3 Reasons Why LifeLock Is Eating Its Own Cooking
Image source: LifeLock.
Some companies are getting into the holiday spirit by going shopping. LifeLock is doing exactly that, announcing yesterday after the market close that it will be spending $100 million to repurchase its own stock. The board's authorization doesn't have a timeline attached to it, but LifeLock expects to have the buyback complete within a year.
It's a pretty big move for a company of LifeLock's size. If completed near today's pricing, it will reduce the outstanding shares count by 7%. Let's go over some of the reasons why the leading provider ofproactive identity theft protection servicesis betting on itself.
1. LifeLock's stock is out of favorShares of LifeLock have been on fire in recent months. The stock has more than doubled since bottoming out at $7.18 in August. This may seem like an odd time to be buying back its stock, but LifeLock stock is still down 22% so far in 2015.
The shares were rocked this summer after the Federal Trade Commission accused LifeLock of violating a 2010 order pertaining to deceptive marketing claims. The FTC also claimed that the company wasn't doing a good job of protecting sensitive subscriber data, something that obviously doesn't look good for a company that's supposed to prevent identity theft.
LifeLock has managed to rise above the muck. It reached a settlement with the FTC, and it managed to post another quarter of sequential growth in terms of revenue and subscriber count. This keeps an impressive streak of what is now 42 quarters alive. LifeLock has overcome the development that rocked the stock this summer, but the stock is still trading well below where it was earlier this year. The stock may have doubled, but it's still a compelling time for LifeLock to invest in itself.
2. LifeLock's good for the moneyLifeLock has a strong balance sheet. It has $332.2 million of cash and short-term investments on its books, and it's not carrying any long-term debt. It's a balance sheet that shaves its nearly $1.4 billion in market cap down to less than $1.1 billion in enterprise value. Why wouldn't it spend less than a third of that to support its suppressed share price?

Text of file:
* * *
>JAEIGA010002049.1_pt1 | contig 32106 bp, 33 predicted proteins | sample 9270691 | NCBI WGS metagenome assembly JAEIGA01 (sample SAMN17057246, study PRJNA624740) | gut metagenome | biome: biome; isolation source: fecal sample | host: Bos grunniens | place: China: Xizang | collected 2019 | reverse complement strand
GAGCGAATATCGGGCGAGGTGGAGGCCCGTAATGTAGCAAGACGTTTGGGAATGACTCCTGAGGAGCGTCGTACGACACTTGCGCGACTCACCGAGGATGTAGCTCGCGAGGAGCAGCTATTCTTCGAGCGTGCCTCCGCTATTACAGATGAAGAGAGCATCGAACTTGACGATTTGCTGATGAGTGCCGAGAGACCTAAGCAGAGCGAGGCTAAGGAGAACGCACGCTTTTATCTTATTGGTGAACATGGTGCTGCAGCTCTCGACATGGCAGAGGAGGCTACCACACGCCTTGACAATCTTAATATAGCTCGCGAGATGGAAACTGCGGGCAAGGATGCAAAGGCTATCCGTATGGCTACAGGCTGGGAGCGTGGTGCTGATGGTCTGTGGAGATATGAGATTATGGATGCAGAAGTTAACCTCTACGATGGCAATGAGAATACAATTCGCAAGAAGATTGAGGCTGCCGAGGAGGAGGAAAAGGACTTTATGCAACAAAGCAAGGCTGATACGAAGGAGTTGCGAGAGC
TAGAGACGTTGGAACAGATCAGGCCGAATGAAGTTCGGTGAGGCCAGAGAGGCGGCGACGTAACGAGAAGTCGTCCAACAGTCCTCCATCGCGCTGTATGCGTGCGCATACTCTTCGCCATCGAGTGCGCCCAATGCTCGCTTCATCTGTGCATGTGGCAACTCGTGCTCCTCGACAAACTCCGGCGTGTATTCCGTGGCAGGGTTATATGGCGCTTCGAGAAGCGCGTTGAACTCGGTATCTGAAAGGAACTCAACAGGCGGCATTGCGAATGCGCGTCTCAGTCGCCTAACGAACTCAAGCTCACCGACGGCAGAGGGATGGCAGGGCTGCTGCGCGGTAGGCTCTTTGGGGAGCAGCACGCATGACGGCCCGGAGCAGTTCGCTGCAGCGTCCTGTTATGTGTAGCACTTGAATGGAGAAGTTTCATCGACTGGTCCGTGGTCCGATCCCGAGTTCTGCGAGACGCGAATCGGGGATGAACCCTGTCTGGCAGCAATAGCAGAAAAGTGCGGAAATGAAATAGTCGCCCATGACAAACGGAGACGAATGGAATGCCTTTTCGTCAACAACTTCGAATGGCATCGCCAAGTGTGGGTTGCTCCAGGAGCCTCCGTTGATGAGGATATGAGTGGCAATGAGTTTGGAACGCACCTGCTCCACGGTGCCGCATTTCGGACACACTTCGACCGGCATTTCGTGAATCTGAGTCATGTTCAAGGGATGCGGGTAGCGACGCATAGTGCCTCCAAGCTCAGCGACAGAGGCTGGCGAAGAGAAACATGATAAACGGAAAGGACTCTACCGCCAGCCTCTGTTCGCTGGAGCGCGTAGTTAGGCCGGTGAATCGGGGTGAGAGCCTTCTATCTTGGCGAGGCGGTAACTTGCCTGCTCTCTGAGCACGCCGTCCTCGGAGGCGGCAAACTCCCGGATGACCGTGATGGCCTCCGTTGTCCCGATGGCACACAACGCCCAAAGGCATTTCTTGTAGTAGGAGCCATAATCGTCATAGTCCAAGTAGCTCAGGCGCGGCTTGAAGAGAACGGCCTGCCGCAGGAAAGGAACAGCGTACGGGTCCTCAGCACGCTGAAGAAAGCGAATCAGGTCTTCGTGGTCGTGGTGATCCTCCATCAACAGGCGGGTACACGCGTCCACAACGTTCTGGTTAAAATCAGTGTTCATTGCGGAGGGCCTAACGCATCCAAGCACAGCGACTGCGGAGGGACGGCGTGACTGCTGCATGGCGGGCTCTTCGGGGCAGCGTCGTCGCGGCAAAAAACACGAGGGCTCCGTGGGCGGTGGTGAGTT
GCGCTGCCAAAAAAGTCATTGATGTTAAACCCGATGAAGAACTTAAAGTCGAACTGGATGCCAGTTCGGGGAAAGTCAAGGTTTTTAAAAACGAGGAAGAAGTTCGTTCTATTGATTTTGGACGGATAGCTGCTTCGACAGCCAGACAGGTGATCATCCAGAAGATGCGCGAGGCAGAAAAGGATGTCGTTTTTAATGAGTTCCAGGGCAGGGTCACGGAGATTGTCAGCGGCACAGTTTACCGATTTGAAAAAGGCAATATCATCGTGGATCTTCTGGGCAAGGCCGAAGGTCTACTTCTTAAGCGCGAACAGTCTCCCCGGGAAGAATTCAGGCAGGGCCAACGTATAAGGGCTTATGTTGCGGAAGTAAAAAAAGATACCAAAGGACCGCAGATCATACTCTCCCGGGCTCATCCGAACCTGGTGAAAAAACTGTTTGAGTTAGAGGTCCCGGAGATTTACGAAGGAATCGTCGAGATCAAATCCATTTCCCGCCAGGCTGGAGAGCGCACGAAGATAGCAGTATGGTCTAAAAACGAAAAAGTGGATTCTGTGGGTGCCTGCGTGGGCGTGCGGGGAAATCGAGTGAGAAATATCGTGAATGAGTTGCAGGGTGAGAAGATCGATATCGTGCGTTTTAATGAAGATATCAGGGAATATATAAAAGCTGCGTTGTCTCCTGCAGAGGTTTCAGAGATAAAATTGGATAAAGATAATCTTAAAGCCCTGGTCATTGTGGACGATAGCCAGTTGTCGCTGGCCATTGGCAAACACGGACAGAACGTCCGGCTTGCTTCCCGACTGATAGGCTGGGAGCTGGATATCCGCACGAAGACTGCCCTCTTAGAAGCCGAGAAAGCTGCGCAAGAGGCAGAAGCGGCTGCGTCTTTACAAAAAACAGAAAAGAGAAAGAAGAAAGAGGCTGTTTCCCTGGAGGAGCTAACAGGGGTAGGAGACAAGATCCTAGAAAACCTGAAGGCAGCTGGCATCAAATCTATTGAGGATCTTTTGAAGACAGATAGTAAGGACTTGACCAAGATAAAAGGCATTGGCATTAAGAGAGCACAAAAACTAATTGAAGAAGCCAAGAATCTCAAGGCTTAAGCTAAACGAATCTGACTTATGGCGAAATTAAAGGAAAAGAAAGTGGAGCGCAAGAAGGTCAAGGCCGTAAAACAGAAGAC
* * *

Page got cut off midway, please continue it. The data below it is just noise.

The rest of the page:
One can always argue that a better use for its cash would be to snap up smaller players in this fragmented niche or expand into related categories. With 4.1 million paying subscribers on its rolls, it only makes sense. However, LifeLock has been hit or miss with its deals. Snapping up ID Analytics three years ago helped fortify its intellectual property, but buying mobile wallet platform Lemon a year later opened up a can of worms when the mobile app was pulled on concerns that it may not be fully compliant with industry security standards. Either way, it has enough money -- and it's generating enough money -- to keep buying back stock as well as other companies.
3. LifeLock will be able to improve its profitability on a per-share basisThe two primary goals of a buyback are to support a stock's price if the purchases are to take place in the open market and to improve earnings on a per-share basis. Analysts see LifeLock earning $0.77 a share next year, but that figure is based on its 95.5 million shares outstanding. If it's able to whittle that down by roughly 7% -- sooner rather than later -- it will improve reported earnings that are divided into 7% fewer shares.
With meager interest rates being paid on idle cash, it's no surprise to see so many board rooms authorizing buybacks. It's the right call for LifeLock.
The article 3 Reasons Why LifeLock Is Eating Its Own Cooking originally appeared on Fool.com.
Rick Munarriz owns shares of LifeLock. The Motley Fool recommends LifeLock. Try any of our Foolish newsletter services free for 30 days. We Fools may not all hold the same opinions, but we all believe that considering a diverse range of insights makes us better investors. The Motley Fool has a disclosure policy.
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